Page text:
SYNOPSIS: Aoy (Chutimon Chuengcharoensukying) runs her family’s local stir-fried noodles restaurant. Her life is about to change when she decides to join team HUNGER, led by Chef Paul (Nopachai Jayanama) who introduces her to the dark sides of the fine-dining industry.
It’s unfortunate ‘Hunger’ comes so soon after ‘The Menu’ – because both have a notoriously demanding but highly sought after fine dining chef as their antagonist, the comparisons between them are inevitable. And yet, if we had to choose, we’d say we’d like ‘Hunger’ more, chiefly because there is a lot more depth and poignancy to this story about a young talented street cook who has to decide what for her are the more important ingredients in life.
Said cook is Aoy (played by Chutimon Chuengcharoensukying of ‘Bad Genius’), whom we are introduced cooking pad see ew fried noodles at her family’s street-side restaurant. Whilst her friends envy her for having a real job right after school, Aoy isn’t yet ready to be content spending the rest of her life slaving away at the modest diner. So when a junior assistant sous chef (Gunn Svasti) invites her to try out at Hunger, an elite culinary business run by Paul (Nopachai Chaiyanam), Aoy immediately leaps at the opportunity to – in her words – “be special”.
Aoy’s audition is a simple fried rice dish, which she aces by beating a self-absorbed lad who thinks he’s better than her just by virtue of having graduated from one of the top culinary schools in the country. Yet, as Aoy soon discovers, that is but the start of her challenges under Chef Paul’s tutelage, not least because the highly sought after chef by the rich and famous is in fact an arrogant, egoistical and vindictive person by nature, eager to put down than nurture each and every one of his trainees.
Clocking in at slightly more than two hours, ‘Hunger’ pushes the limits of disbelief in showcasing just how far Chef Paul would go and the ramifications it has on the rest of his crew. Aoy’s induction will be over how to lightly sear A5 Wagyu beef, from slicing it without “sawing” to “working the fire” in order to preserve the flavourful blood within, resulting in flaming oil burns over her arms after spending a night perfecting her frying skills to be ready to serve dinner at a powerful general’s house. Without giving too much away, let’s just say Aoy isn’t the only one unhappy with Chef Paul’s bullying.
The tension between Aoy and Chef Paul reaches boiling point after the former objects to the latter’s wilful disregard of an illegal hunt cum cook-out he brings the crew out on. Their falling out sets up a third act where Aoy is given the opportunity to break out of Chef Paul’s shadow to set up her own fine dining establishment, though it is by this same stroke that she realises ironically how she would ultimately be beholden to those with wealth and power as long as she wants to continue being part of that social circle.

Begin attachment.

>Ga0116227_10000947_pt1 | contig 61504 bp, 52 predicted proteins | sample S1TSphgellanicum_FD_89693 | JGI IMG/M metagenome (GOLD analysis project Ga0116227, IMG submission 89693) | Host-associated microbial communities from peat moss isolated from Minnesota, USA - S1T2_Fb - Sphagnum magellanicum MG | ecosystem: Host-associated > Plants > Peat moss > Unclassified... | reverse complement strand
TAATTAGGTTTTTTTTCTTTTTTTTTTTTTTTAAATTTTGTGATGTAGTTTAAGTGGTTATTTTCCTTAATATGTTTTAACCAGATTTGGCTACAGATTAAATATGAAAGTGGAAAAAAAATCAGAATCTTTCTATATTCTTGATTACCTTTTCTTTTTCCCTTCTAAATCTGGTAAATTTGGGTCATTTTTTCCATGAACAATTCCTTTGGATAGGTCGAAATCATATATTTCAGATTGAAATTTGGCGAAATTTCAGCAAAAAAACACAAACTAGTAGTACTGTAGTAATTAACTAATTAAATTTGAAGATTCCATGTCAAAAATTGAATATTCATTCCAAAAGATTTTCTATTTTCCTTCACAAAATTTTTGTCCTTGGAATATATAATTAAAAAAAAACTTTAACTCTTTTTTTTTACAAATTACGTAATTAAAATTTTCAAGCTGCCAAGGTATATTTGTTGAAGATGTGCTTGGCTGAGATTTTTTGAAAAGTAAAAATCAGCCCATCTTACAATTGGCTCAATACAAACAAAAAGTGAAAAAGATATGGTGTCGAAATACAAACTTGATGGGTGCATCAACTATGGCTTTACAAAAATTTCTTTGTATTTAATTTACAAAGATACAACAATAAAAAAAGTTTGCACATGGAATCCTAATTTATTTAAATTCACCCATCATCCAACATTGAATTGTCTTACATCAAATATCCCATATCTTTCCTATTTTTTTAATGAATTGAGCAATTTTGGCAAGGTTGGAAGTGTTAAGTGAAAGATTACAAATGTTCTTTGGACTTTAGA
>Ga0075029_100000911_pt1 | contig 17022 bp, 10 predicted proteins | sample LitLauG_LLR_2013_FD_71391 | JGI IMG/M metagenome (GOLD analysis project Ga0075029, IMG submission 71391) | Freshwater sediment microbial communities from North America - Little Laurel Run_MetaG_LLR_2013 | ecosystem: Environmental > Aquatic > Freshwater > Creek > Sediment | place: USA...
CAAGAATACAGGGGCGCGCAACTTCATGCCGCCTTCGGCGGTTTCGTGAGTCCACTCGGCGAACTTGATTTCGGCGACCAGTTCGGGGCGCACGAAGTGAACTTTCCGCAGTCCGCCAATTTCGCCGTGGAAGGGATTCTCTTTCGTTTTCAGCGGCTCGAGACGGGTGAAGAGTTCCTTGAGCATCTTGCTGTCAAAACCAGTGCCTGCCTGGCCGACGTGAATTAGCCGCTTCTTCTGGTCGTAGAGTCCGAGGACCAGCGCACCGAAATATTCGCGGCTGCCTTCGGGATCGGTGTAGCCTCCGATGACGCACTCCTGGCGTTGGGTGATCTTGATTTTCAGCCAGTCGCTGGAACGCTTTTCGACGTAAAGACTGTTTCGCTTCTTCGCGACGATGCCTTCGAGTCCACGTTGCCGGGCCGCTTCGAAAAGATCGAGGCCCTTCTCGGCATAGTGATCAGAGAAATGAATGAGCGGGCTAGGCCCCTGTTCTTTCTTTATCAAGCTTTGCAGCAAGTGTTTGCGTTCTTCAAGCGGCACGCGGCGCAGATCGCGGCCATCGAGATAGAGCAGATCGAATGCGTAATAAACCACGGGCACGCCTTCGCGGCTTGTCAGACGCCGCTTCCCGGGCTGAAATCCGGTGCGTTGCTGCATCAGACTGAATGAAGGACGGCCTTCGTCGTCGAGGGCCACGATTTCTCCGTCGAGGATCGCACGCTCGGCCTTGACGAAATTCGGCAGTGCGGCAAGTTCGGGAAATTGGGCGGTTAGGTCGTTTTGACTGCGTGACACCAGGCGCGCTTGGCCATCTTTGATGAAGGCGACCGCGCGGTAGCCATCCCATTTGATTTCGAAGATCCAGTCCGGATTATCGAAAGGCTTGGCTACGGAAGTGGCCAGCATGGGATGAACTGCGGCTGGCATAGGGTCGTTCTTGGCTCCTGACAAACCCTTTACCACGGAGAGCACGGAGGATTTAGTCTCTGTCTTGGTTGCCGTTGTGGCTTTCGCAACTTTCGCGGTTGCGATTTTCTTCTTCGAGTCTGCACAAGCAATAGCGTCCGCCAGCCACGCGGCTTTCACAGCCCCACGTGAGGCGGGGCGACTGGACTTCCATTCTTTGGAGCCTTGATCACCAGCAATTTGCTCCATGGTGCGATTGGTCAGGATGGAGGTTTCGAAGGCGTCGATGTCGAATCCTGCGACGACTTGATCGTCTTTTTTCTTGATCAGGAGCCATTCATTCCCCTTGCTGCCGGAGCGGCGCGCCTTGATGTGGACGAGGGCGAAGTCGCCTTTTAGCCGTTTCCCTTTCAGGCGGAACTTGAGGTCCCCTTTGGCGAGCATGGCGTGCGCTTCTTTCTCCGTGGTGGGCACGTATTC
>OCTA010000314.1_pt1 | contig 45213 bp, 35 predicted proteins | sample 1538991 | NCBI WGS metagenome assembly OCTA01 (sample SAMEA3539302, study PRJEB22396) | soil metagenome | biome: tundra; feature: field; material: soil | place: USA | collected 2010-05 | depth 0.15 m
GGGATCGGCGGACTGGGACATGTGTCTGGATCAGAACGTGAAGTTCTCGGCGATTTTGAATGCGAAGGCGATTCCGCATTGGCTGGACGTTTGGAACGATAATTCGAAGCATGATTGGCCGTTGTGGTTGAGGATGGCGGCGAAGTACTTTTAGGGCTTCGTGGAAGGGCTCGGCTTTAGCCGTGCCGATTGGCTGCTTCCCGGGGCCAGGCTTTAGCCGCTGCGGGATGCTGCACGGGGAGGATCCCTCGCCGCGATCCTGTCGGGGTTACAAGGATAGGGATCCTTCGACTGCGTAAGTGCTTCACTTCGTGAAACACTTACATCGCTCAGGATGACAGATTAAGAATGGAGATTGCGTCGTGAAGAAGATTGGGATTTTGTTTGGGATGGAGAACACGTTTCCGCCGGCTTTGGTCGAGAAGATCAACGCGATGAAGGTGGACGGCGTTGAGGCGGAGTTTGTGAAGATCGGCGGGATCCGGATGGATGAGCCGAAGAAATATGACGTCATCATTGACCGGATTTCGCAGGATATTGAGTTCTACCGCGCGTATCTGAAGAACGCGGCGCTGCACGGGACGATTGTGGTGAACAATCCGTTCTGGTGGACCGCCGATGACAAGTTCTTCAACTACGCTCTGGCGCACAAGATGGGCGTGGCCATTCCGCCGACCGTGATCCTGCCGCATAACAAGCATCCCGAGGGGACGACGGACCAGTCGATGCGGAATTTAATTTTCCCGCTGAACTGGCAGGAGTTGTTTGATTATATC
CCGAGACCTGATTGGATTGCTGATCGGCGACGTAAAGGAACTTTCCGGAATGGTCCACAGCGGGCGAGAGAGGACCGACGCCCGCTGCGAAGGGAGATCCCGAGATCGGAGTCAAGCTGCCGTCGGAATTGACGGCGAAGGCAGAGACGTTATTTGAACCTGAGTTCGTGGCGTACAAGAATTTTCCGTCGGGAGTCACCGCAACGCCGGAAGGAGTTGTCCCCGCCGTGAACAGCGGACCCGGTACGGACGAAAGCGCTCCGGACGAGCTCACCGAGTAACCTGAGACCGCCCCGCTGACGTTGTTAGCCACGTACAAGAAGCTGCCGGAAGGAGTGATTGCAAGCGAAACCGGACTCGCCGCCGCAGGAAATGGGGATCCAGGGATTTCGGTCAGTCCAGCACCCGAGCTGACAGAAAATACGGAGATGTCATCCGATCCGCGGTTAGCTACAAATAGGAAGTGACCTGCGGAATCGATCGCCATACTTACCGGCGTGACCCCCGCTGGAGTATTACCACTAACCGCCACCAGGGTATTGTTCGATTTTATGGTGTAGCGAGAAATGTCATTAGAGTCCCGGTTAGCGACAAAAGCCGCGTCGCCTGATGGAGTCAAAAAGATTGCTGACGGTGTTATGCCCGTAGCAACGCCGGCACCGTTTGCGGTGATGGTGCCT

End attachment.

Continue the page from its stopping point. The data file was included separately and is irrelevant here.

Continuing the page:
Indeed, the two-hander between Aoy and Chef Paul is really a means to expose the hypocrisy of such expensive culinary experiences – as artful, accomplished and tasteful they may be, they are but artefacts for the rich to boast and brag over lavish dinner parties, for their selfies, and on social media. Both director Sitisiri Mongkolsiri (of ‘Inhuman Kiss’) and writer Kongdej Jaturanrasamee (of ‘The Girl from Nowhere’) hardly disguise their disdain for the insatiable appetite of the wealthy, whose hunger will never be filled even by the best food in the world.
Even as it packs a strong social message, ‘Hunger’ doesn’t lose sight of Aoy’s coming-of-age journey. Though from a humble background, Aoy has the chance to catapult herself into the highest echelons of society, and has therefore to decide if it is worth it; in particular, she has to decide if she wants to pander to the rich like Chef Paul did, or to have a simpler but more carefree life to be able to focus on friends and family. It isn’t difficult to guess which she eventually settles for, but Chuengcharoensukying is a class act as Aoy, portraying her character’s dilemmas, motivations and resolve with absolute understatement.
Much as we enjoyed ‘The Menu’, we loved ‘Hunger’ for its character-driven story as well as its strong(er) message about class and its divides. It also deserves credit for being one of the most visually ravishing Thai films we’ve seen in recent memory, paying off especially in a couple of extravagant set-pieces that demonstrate Mongkolsiri’s attention to atmosphere, build-up and payoff. So even though it does run a little too long, ‘Hunger’ is still an immensely satisfying drama that pierces the veil of the rich and famous, and lets us all know that you don’t get satiated just by being on top of everyone else..
Review by Gabriel Chong